Attracting and retaining out-of-state students
It’s important for the state to attract out-of-state students, given that many Minnesota high school students leave to go to college in other states. Minnesota Private Colleges are a strong draw for students from elsewhere in the nation — and many choose to stay here when they graduate.
The 17 member institutions of the Minnesota Private College Council draw 10,700 out-of-state students to Minnesota, more than University of Minnesota or Minnesota State. Seventy-one percent of the class of 2016 stayed in Minnesota after graduating. And with labor shortages only expected to grow, the presence of these future workers is important to the state.
Consider Macalester College, which brings students from around the country and the world to Minnesota; its students represent all 50 states and 90 countries. “We have a high percent of our alumni staying in Minnesota,” said Katie Ladas, executive director of alumni engagement at Macalester. “Many stay right here in St. Paul.”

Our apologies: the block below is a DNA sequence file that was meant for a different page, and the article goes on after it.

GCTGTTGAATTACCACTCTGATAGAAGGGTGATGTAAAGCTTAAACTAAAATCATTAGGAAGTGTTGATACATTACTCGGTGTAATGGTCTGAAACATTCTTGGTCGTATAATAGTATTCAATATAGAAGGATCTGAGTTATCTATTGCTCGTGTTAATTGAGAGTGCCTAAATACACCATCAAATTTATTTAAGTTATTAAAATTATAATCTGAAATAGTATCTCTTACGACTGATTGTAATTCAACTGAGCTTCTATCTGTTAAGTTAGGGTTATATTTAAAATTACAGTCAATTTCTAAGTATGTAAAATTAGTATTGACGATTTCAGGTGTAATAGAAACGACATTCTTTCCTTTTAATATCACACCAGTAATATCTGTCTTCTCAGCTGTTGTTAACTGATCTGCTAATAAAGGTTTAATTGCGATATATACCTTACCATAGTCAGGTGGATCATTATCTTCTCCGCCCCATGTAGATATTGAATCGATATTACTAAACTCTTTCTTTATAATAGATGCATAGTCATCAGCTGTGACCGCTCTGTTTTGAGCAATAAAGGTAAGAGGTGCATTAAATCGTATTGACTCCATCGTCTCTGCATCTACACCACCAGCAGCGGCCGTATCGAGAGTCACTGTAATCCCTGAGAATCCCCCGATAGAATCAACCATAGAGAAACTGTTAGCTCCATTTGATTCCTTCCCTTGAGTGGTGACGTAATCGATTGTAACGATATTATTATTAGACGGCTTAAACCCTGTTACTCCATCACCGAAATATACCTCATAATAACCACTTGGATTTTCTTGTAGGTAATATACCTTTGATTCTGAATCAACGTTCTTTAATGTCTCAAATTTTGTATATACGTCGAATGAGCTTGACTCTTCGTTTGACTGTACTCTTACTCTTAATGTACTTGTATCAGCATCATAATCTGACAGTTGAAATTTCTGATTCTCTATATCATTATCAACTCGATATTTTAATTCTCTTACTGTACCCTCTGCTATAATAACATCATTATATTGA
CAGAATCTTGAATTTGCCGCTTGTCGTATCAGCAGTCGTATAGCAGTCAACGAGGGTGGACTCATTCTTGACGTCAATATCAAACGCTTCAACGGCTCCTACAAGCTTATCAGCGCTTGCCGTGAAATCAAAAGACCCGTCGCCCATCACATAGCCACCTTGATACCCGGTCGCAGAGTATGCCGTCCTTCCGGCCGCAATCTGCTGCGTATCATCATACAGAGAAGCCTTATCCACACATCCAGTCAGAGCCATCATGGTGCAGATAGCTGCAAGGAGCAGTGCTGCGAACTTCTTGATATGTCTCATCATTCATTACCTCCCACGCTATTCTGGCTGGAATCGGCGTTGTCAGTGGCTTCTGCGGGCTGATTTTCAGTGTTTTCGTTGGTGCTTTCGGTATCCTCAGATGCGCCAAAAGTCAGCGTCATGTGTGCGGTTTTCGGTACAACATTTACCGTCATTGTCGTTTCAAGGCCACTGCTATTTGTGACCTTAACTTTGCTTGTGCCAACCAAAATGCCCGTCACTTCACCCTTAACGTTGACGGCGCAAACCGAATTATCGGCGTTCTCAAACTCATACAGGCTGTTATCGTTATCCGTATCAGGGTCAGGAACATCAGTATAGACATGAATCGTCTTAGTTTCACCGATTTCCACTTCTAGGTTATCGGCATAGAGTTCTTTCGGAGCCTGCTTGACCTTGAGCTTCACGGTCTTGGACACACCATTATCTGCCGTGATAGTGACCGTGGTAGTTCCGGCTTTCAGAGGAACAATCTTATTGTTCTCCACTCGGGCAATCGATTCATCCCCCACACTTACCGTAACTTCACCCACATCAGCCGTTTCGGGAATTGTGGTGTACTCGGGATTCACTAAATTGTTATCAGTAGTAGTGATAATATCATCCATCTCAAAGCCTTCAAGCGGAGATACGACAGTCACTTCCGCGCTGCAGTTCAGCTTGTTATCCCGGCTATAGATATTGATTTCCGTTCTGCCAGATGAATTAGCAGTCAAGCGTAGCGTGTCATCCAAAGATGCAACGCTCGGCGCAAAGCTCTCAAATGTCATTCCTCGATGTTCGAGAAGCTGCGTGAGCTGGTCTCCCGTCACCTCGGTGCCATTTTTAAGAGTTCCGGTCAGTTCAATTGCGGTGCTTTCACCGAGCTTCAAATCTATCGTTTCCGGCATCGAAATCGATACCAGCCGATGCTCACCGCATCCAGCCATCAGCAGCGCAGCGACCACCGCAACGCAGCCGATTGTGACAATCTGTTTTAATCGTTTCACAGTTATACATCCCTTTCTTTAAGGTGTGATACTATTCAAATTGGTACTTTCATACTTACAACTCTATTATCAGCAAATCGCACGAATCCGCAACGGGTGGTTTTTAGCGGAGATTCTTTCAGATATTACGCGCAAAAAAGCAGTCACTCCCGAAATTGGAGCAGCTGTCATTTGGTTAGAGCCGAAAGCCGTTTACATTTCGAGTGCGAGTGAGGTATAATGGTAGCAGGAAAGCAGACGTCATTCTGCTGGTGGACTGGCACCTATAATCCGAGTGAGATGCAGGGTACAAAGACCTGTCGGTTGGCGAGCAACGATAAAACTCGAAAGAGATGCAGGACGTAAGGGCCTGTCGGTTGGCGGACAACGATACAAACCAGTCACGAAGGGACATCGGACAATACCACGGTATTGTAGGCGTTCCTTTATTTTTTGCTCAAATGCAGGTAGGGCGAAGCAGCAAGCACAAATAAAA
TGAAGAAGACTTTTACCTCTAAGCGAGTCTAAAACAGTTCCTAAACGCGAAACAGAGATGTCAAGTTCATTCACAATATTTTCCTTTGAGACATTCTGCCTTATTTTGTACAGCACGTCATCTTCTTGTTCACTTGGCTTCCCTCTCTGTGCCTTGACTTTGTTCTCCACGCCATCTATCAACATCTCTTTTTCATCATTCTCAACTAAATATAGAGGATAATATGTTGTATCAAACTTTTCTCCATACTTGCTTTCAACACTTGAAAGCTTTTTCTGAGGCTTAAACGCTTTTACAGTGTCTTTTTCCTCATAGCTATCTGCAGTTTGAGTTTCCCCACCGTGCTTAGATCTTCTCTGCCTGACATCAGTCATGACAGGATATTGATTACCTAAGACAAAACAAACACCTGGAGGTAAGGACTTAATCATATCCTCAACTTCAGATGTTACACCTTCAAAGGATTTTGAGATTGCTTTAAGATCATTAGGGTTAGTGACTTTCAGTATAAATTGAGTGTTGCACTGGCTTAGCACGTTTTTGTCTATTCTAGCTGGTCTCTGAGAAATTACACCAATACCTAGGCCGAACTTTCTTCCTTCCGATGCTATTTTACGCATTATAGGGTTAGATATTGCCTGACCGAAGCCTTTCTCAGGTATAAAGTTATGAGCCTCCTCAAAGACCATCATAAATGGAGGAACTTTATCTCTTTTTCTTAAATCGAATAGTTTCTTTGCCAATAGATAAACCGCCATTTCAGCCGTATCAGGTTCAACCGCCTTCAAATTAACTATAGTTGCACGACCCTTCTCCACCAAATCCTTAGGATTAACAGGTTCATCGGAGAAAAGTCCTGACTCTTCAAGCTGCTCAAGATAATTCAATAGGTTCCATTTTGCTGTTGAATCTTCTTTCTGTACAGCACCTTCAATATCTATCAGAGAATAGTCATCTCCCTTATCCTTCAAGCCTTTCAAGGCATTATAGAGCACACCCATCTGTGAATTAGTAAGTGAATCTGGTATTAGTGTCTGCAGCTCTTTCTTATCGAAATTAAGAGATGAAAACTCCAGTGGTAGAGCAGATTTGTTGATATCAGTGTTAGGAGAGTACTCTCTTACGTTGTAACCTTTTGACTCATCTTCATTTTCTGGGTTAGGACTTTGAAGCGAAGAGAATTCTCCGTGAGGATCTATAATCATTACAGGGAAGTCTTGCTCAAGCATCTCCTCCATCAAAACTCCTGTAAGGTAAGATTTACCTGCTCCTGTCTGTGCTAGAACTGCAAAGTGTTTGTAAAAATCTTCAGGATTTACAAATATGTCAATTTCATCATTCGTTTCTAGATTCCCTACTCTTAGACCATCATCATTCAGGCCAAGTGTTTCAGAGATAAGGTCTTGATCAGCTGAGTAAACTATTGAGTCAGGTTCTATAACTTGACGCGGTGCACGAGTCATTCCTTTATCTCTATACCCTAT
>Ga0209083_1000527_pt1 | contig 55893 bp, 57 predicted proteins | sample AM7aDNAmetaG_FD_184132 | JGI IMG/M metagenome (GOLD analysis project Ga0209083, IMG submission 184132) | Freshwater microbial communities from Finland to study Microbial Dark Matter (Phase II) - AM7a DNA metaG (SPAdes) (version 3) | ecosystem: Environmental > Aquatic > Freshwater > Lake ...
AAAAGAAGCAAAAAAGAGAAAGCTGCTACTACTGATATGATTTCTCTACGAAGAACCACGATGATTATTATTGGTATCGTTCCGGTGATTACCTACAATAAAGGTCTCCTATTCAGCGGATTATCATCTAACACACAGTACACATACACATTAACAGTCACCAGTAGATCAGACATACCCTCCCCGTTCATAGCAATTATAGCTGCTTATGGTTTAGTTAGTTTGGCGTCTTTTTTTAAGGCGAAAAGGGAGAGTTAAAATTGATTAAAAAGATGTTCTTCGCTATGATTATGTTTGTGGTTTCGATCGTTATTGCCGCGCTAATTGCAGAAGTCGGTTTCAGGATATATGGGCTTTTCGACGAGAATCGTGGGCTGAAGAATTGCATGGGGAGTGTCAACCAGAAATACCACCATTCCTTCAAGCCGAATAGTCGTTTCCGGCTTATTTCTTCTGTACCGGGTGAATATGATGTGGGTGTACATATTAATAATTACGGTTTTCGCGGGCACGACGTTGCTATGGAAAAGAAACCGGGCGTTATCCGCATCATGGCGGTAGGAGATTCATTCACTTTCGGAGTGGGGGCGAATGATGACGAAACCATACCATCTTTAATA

Minnesota Private College alumni participate in every sector of the economy. “At Macalester 56 percent of our 2017 graduates are working in the private sector, 19 percent are in non-profits and 17 percent are in education,” said Ladas.
These out-of-state students are important for campus life, as well as the future workforce. “Macalester works hard to have a diverse campus,” Ladas said. “These students bring new ideas, new cultures and new perspectives. And when they decide to stay in Minnesota they offer the same things to the larger community.”
A 2011 graduate of St. Olaf College and a native of Iowa, Ben Langholz decided to make Minnesota his home. “As a health care consultant I am really able to live anywhere,” Langholz said. “But my network and community from St. Olaf was strong in Minnesota, so I decide to live here.”
Not only did St. Olaf’s network keep Langholz in Minnesota, St. Olaf also provided the right education for him to be successful. “At St. Olaf we learned alongside all different types of people,” Langholz said. “Classes had people from different majors and backgrounds. Now I use those skills to collaborate and problem solve with all sorts of people.”
Staying in Minnesota has helped Langholz realize the full value of his education. “It’s interesting, I run into doctors and surgeons who say ‘Hey, I majored in history at St. Olaf’,” Langolz said. “You realize just how strong the network and the education really are.”
For more examples of the experiences of out-of-state students who have chosen to make their homes in Minnesota, see our companion alumni spotlight piece.